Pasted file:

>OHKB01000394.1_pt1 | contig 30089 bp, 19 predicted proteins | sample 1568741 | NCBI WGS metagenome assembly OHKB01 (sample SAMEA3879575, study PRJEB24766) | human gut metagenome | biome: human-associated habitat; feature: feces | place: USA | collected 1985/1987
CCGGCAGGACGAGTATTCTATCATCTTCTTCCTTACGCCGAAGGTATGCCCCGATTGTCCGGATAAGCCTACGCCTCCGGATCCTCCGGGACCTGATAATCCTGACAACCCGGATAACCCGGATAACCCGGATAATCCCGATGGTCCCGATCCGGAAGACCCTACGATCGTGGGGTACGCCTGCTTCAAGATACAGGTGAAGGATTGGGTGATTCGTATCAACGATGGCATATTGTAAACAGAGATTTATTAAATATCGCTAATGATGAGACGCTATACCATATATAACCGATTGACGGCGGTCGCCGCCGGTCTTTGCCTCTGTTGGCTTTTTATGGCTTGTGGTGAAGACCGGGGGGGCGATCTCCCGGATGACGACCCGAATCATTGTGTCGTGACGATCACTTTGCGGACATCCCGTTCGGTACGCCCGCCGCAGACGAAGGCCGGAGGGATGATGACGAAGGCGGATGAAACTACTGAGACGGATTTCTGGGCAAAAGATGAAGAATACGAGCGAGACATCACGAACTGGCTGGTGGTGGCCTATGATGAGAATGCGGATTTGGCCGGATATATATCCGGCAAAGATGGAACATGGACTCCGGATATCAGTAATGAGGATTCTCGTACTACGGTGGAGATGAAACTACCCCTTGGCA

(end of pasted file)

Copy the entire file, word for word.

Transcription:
>OHKB01000394.1_pt1 | contig 30089 bp, 19 predicted proteins | sample 1568741 | NCBI WGS metagenome assembly OHKB01 (sample SAMEA3879575, study PRJEB24766) | human gut metagenome | biome: human-associated habitat; feature: feces | place: USA | collected 1985/1987
CCGGCAGGACGAGTATTCTATCATCTTCTTCCTTACGCCGAAGGTATGCCCCGATTGTCCGGATAAGCCTACGCCTCCGGATCCTCCGGGACCTGATAATCCTGACAACCCGGATAACCCGGATAACCCGGATAATCCCGATGGTCCCGATCCGGAAGACCCTACGATCGTGGGGTACGCCTGCTTCAAGATACAGGTGAAGGATTGGGTGATTCGTATCAACGATGGCATATTGTAAACAGAGATTTATTAAATATCGCTAATGATGAGACGCTATACCATATATAACCGATTGACGGCGGTCGCCGCCGGTCTTTGCCTCTGTTGGCTTTTTATGGCTTGTGGTGAAGACCGGGGGGGCGATCTCCCGGATGACGACCCGAATCATTGTGTCGTGACGATCACTTTGCGGACATCCCGTTCGGTACGCCCGCCGCAGACGAAGGCCGGAGGGATGATGACGAAGGCGGATGAAACTACTGAGACGGATTTCTGGGCAAAAGATGAAGAATACGAGCGAGACATCACGAACTGGCTGGTGGTGGCCTATGATGAGAATGCGGATTTGGCCGGATATATATCCGGCAAAGATGGAACATGGACTCCGGATATCAGTAATGAGGATTCTCGTACTACGGTGGAGATGAAACTACCCCTTGGCA